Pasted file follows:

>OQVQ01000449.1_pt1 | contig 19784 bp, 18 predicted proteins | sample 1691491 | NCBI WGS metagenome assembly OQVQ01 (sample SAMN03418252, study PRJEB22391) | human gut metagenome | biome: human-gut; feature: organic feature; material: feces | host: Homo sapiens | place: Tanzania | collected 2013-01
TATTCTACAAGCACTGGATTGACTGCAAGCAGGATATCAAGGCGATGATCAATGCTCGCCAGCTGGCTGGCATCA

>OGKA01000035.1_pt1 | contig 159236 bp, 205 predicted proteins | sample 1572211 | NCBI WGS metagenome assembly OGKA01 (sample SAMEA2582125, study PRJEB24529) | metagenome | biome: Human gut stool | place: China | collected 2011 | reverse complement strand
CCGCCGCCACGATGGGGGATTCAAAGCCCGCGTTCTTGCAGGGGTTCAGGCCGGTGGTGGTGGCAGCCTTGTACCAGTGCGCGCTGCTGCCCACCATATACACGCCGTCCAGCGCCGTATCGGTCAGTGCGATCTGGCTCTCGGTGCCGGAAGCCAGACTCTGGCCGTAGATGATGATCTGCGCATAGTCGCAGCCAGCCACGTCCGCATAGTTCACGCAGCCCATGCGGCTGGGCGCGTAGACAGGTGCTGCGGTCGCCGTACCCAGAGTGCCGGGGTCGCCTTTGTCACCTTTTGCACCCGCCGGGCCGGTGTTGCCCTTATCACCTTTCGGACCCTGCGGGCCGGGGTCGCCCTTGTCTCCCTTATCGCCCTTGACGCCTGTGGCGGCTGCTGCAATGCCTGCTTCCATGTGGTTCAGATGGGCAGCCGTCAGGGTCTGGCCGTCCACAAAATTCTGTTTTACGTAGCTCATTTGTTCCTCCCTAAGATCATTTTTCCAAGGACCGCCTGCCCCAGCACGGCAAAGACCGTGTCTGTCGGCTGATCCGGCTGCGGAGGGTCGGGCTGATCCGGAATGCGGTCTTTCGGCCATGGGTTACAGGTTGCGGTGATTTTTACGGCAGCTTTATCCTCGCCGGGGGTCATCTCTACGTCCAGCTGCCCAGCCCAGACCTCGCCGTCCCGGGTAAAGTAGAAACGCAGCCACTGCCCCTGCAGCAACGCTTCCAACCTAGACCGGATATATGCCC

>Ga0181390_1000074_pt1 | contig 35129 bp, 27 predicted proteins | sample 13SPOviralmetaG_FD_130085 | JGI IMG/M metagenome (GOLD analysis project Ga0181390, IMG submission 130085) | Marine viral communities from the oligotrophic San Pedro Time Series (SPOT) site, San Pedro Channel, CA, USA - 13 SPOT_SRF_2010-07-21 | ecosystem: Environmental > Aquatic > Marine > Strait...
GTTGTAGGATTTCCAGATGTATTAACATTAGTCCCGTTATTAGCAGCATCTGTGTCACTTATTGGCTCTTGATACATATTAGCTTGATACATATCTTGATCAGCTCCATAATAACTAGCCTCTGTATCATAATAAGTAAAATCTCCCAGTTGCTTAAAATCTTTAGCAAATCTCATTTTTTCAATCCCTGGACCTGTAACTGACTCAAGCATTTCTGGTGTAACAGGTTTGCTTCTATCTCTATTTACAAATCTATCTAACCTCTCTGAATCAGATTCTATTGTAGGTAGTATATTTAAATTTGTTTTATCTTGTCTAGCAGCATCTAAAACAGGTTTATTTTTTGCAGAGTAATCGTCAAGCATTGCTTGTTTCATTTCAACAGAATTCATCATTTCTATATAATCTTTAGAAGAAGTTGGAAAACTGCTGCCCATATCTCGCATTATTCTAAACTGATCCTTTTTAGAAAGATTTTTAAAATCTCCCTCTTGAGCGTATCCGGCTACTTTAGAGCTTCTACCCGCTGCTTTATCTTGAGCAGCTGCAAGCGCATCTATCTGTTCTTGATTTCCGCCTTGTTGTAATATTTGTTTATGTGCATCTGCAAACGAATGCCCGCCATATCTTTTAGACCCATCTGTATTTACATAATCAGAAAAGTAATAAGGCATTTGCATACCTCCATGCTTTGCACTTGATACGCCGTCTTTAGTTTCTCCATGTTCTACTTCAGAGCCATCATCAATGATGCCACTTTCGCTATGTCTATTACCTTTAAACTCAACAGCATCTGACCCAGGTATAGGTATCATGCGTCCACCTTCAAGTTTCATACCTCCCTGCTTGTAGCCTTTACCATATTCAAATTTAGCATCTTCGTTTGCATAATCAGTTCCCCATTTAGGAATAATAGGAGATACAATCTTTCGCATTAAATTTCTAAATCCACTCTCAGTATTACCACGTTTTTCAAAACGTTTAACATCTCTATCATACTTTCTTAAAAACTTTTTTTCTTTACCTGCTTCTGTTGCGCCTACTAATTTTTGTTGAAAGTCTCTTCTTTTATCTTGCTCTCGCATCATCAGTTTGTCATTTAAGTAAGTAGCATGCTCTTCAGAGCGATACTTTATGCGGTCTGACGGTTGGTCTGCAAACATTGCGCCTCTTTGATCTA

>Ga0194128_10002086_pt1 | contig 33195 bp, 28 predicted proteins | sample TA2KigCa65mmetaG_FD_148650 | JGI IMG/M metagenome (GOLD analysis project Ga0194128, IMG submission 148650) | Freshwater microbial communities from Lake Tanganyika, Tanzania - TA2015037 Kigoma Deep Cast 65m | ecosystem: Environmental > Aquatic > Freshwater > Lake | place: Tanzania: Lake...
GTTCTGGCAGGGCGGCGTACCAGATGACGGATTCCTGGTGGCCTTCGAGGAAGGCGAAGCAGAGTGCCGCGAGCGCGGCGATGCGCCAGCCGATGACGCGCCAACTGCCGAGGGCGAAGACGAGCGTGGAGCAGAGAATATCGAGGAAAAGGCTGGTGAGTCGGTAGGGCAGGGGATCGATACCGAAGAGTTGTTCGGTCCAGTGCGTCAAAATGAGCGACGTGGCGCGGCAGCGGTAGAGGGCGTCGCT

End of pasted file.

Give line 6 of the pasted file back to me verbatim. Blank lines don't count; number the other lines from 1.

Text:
GTTGTAGGATTTCCAGATGTATTAACATTAGTCCCGTTATTAGCAGCATCTGTGTCACTTATTGGCTCTTGATACATATTAGCTTGATACATATCTTGATCAGCTCCATAATAACTAGCCTCTGTATCATAATAAGTAAAATCTCCCAGTTGCTTAAAATCTTTAGCAAATCTCATTTTTTCAATCCCTGGACCTGTAACTGACTCAAGCATTTCTGGTGTAACAGGTTTGCTTCTATCTCTATTTACAAATCTATCTAACCTCTCTGAATCAGATTCTATTGTAGGTAGTATATTTAAATTTGTTTTATCTTGTCTAGCAGCATCTAAAACAGGTTTATTTTTTGCAGAGTAATCGTCAAGCATTGCTTGTTTCATTTCAACAGAATTCATCATTTCTATATAATCTTTAGAAGAAGTTGGAAAACTGCTGCCCATATCTCGCATTATTCTAAACTGATCCTTTTTAGAAAGATTTTTAAAATCTCCCTCTTGAGCGTATCCGGCTACTTTAGAGCTTCTACCCGCTGCTTTATCTTGAGCAGCTGCAAGCGCATCTATCTGTTCTTGATTTCCGCCTTGTTGTAATATTTGTTTATGTGCATCTGCAAACGAATGCCCGCCATATCTTTTAGACCCATCTGTATTTACATAATCAGAAAAGTAATAAGGCATTTGCATACCTCCATGCTTTGCACTTGATACGCCGTCTTTAGTTTCTCCATGTTCTACTTCAGAGCCATCATCAATGATGCCACTTTCGCTATGTCTATTACCTTTAAACTCAACAGCATCTGACCCAGGTATAGGTATCATGCGTCCACCTTCAAGTTTCATACCTCCCTGCTTGTAGCCTTTACCATATTCAAATTTAGCATCTTCGTTTGCATAATCAGTTCCCCATTTAGGAATAATAGGAGATACAATCTTTCGCATTAAATTTCTAAATCCACTCTCAGTATTACCACGTTTTTCAAAACGTTTAACATCTCTATCATACTTTCTTAAAAACTTTTTTTCTTTACCTGCTTCTGTTGCGCCTACTAATTTTTGTTGAAAGTCTCTTCTTTTATCTTGCTCTCGCATCATCAGTTTGTCATTTAAGTAAGTAGCATGCTCTTCAGAGCGATACTTTATGCGGTCTGACGGTTGGTCTGCAAACATTGCGCCTCTTTGATCTA